Trophy hunters-for the most part egomaniacs with entirely too much disposable income-have for generations bored us all witless with their interminable tales of derring-do in distant lands. To hear them tell it, none ever shot a lion that wasn't a man-eater, or a grizzly bear that wasn't charging. And never underestimate the havoc a giraffe can wreak if it's feeling even the slightest bit cranky. This has led some less trusting souls to suggest, in the words of novelist Jim Harrison, that trophy hunting has been "the rich sportsman's hoax on his gullible fraternity of hunters back home."

The rest of the world tumbled to this over 30 years ago when, in a monumental gesture of hubris, trophy hunters began broadcasting their craven deeds on Sunday afternoon TV. The public, over 80 percent nonhunters, was now treated to the spectacle of celebrities gut-shooting Cape buffalo and peppering pathetic, fly-bitten lions with bullets.

The reality of the present day is that the American public has come to view wildlife, particularly the so-called charismatic megafauna such as the large carnivores and herbivores like bison and elephants, as objects of affection, if not outright adoration. Whether (Continued on page 89) rationally or not, they feel a genuine kinship with such animals and positively bristle at the idea of anyone shooting them for no better reason than some sort of atavistic ego gratification, or to fill that gap on the den wall.

Trophy hunters like to lobby for game-management practices that favor the proliferation of the glandular freaks their ravening hearts desire. In the case of deer, for example, according to the renowned deer ethologist Dr. Valerius Geist, the only thing such management does is encourage the survival of overgrown bucks that are, in fact, "incompetents, nonparticipants in the rut"-parasitic organisms that contribute nothing to the genetic strength of the herd.

On top of that, trophy hunters have other endearing qualities, like the inclination to sue wildlife departments to obtain more big-game licenses for landowners and outfitters, who then sell those licenses to out-of-state hunters who are invariably trophy hunters. They also enjoy scoffing at such landmark environmental legislation as the Endangered Species Act or mounting opposition to limits on the hunting of any imperiled species whose severed head they have yet to add to their unspeakable necromenageries.

As bad as all this may be, the worst thing about trophy hunting is the buckets of gooey tar it provides to be splashed on real hunting. The humbug of "trophy management" brings vital, scientific, sound wildlife management into unwarranted disrepute. And about the only action animal-rightists have to take in order to abolish or severely restrict legitimate, ethical hunting for species such as cougars or bears is simply to label it "trophy hunting."

Luckily, real hunting still enjoys the overwhelming approval of Americans (nearly three-quarters of them). And hunters as a whole are also starting to catch on to the trophy hunters' grift, more and more of them (in some surveys over 50 percent) disapproving of their less-than-cute antics. (One sign of the changing times can be seen in the decision by the Oregon Fish and Wildlife Commission to outlaw fee-hunting for fenced game. Unfortunately, that still leaves 1,200 "game ranches" in the country for trophy hunters to frequent.)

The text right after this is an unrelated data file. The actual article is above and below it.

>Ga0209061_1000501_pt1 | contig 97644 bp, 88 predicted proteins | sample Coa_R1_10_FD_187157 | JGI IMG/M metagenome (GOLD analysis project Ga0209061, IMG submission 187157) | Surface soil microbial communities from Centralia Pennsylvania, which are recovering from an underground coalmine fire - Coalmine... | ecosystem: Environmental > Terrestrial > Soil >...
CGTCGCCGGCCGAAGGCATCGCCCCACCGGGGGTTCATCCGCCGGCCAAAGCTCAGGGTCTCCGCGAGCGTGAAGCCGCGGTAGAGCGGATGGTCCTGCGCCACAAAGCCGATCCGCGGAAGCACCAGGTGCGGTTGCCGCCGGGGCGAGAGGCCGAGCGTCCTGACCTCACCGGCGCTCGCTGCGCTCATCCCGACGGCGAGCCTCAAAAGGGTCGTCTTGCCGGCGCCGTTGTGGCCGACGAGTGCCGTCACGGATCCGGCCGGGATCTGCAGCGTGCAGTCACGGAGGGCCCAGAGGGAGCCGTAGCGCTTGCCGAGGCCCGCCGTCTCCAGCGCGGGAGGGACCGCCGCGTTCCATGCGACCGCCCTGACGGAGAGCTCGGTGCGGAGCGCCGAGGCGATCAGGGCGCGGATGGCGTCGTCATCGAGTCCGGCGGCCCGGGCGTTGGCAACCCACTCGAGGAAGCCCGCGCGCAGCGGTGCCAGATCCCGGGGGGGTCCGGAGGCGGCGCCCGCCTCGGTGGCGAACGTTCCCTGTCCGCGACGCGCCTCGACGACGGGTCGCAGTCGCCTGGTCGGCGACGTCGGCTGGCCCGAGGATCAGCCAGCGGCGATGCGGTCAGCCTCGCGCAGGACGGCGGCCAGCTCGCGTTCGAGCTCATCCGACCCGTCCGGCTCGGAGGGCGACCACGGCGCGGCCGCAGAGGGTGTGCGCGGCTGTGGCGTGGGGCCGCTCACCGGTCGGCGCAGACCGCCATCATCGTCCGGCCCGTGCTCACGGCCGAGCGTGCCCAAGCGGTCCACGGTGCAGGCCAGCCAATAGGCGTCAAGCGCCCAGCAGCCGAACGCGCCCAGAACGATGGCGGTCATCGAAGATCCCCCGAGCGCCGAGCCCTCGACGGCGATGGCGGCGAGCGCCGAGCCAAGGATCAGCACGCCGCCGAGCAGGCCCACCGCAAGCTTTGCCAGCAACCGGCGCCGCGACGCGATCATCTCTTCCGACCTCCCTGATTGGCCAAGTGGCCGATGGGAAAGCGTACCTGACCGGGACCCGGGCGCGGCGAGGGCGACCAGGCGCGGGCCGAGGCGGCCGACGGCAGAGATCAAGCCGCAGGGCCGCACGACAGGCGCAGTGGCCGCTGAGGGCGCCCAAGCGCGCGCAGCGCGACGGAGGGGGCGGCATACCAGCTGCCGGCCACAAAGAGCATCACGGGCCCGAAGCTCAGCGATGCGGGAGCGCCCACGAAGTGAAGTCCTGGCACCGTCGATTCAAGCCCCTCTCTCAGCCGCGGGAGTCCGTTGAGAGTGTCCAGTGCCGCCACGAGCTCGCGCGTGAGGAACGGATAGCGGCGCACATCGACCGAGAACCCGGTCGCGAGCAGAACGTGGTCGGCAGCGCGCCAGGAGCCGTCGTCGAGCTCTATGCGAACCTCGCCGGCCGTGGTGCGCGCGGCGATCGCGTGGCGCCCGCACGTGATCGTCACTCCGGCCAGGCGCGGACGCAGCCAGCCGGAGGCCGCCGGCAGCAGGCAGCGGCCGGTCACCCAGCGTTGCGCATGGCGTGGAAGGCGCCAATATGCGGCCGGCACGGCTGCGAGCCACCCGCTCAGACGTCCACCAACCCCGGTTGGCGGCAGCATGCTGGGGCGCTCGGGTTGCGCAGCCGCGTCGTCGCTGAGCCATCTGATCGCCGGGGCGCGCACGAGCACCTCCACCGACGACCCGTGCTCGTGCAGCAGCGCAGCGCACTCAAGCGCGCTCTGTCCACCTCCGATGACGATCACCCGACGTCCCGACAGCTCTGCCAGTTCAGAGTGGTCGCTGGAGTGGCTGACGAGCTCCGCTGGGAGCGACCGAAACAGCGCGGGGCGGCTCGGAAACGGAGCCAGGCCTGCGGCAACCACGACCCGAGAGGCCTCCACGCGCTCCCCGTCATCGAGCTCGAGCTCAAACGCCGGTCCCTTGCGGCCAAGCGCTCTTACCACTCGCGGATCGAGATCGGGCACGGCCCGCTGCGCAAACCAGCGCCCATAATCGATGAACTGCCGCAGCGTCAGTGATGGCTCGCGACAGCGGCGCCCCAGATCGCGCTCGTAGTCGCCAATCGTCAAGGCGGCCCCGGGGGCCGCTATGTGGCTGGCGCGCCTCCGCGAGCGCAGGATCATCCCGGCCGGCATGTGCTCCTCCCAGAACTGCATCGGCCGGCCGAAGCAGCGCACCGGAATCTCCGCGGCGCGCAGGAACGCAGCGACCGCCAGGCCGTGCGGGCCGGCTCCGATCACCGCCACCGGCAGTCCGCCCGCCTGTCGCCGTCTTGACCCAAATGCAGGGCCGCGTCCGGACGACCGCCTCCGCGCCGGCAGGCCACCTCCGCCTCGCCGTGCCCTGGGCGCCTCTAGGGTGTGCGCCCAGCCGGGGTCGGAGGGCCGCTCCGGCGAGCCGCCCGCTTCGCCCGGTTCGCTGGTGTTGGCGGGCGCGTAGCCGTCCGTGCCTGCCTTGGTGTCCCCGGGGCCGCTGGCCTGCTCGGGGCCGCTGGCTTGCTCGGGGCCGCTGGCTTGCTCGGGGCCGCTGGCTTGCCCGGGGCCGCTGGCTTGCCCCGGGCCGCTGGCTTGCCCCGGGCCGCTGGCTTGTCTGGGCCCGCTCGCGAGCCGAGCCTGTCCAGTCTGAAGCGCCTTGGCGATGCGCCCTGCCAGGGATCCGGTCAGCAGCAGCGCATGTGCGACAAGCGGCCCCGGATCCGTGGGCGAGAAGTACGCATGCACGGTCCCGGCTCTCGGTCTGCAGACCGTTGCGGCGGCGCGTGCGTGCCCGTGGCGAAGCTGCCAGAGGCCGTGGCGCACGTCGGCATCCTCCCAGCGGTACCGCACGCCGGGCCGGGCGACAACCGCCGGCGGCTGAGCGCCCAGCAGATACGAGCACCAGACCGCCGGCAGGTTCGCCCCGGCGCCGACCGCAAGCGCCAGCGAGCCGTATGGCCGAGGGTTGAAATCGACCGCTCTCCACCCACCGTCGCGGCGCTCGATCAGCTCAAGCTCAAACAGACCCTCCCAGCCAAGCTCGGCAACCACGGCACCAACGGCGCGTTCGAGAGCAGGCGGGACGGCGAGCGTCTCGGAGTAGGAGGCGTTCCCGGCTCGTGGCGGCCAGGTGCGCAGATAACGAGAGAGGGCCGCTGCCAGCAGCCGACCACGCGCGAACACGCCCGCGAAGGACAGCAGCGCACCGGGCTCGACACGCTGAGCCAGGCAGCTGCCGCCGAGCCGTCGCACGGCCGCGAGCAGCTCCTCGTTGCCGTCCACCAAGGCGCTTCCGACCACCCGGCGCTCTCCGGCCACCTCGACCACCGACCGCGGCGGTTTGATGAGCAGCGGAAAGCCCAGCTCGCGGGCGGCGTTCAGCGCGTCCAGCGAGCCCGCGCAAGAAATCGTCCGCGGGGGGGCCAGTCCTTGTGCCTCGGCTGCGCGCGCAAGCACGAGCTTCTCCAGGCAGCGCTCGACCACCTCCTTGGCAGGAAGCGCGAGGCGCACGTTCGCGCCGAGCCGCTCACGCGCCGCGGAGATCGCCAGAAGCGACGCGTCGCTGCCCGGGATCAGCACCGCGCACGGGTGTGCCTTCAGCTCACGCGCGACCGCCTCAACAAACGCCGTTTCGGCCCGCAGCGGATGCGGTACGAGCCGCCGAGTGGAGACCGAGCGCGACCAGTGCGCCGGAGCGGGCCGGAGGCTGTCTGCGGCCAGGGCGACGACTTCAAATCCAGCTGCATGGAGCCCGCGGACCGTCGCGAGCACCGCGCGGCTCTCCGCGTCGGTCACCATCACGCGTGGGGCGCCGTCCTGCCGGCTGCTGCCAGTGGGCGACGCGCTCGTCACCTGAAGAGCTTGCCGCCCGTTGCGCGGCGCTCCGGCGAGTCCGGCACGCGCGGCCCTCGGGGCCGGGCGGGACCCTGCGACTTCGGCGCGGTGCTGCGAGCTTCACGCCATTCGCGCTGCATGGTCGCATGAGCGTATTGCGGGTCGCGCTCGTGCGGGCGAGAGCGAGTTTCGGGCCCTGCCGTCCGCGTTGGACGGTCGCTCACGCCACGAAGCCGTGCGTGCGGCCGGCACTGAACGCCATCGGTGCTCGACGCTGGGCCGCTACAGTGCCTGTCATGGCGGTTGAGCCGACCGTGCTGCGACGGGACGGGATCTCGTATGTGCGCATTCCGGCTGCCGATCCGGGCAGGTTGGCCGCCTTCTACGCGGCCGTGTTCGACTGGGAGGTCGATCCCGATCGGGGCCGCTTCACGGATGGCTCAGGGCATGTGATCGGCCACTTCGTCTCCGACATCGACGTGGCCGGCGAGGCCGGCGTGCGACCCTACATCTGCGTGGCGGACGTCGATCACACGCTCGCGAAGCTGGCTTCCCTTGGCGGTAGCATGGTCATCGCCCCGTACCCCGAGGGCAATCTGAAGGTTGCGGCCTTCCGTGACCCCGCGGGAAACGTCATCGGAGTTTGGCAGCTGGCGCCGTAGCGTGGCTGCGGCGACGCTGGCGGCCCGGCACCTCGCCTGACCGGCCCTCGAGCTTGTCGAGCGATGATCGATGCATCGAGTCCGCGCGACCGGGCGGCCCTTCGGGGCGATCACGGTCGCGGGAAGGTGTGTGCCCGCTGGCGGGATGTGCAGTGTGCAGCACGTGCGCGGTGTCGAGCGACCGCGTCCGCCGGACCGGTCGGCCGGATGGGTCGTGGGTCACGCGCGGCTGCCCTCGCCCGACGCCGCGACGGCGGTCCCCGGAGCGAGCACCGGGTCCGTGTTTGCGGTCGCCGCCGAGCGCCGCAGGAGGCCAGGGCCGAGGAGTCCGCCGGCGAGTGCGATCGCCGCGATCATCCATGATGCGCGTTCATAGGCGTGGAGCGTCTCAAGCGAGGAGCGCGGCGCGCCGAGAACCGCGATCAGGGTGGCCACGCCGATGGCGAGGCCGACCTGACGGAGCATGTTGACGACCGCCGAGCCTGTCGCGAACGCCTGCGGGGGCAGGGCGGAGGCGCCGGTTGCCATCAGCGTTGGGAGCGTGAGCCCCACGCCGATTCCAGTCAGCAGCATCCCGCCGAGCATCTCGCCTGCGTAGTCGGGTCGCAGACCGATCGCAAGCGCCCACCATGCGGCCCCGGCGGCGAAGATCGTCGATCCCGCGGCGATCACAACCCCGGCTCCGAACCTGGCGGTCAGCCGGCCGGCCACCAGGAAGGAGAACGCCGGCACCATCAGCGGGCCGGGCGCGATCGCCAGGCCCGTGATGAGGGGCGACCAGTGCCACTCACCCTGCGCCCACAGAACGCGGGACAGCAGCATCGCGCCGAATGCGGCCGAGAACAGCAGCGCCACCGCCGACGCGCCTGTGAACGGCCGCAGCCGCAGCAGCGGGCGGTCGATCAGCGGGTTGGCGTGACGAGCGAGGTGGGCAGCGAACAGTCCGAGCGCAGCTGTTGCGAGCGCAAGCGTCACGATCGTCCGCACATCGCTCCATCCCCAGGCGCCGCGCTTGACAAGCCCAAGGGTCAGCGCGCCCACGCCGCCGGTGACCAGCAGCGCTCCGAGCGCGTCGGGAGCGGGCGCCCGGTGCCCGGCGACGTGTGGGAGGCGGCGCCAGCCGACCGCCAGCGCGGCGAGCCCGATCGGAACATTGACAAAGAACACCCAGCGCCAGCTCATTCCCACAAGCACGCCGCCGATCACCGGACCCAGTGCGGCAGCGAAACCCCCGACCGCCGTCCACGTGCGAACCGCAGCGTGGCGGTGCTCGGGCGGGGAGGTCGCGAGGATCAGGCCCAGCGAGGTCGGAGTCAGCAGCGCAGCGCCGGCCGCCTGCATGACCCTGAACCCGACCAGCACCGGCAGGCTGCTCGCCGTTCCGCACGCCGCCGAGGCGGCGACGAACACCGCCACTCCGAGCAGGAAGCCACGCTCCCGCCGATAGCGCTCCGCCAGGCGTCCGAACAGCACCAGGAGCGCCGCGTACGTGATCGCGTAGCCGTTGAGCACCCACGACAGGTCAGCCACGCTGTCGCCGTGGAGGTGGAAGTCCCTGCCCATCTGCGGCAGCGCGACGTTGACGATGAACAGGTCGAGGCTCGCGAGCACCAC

Keen observers that most trophy hunters are, it is doubtful that they have even a clue about the changes that are stalking them. So they will probably go blithely on in their arrogant fashion, spinning yarns about how they took that grand slam of wild sheep in under three weeks, how that million-candlepower spotlight nearly set the blind on fire the night they shot that 8-foot leopard, how they have the most extensive assemblage of record-book duiker antelope among all the trophy hunters in the tristate area. Meanwhile they're oblivious to the incontrovertible fact that real hunting has always been, and will always be, about much more than the size of one's duiker.

_Thomas McIntyre is also an avowed meat hunter who pursues game to feed his family. _ate hunters who are invariably trophy hunters. They also enjoy scoffing at such landmark environmental legislation as the Endangered Species Act or mounting opposition to limits on the hunting of any imperiled species whose severed head they have yet to add to their unspeakable necromenageries.

As bad as all this may be, the worst thing about trophy hunting is the buckets of gooey tar it provides to be splashed on real hunting. The humbug of "trophy management" brings vital, scientific, sound wildlife management into unwarranted disrepute. And about the only action animal-rightists have to take in order to abolish or severely restrict legitimate, ethical hunting for species such as cougars or bears is simply to label it "trophy hunting."

Luckily, real hunting still enjoys the overwhelming approval of Americans (nearly three-quarters of them). And hunters as a whole are also starting to catch on to the trophy hunters' grift, more and more of them (in some surveys over 50 percent) disapproving of their less-than-cute antics. (One sign of the changing times can be seen in the decision by the Oregon Fish and Wildlife Commission to outlaw fee-hunting for fenced game. Unfortunately, that still leaves 1,200 "game ranches" in the country for trophy hunters to frequent.)

Keen observers that most trophy hunters are, it is doubtful that they have even a clue about the changes that are stalking them. So they will probably go blithely on in their arrogant fashion, spinning yarns about how they took that grand slam of wild sheep in under three weeks, how that million-candlepower spotlight nearly set the blind on fire the night they shot that 8-foot leopard, how they have the most extensive assemblage of record-book duiker antelope among all the trophy hunters in the tristate area. Meanwhile they're oblivious to the incontrovertible fact that real hunting has always been, and will always be, about much more than the size of one's duiker.

_Thomas McIntyre is also an avowed meat hunter who pursues game to feed his family. _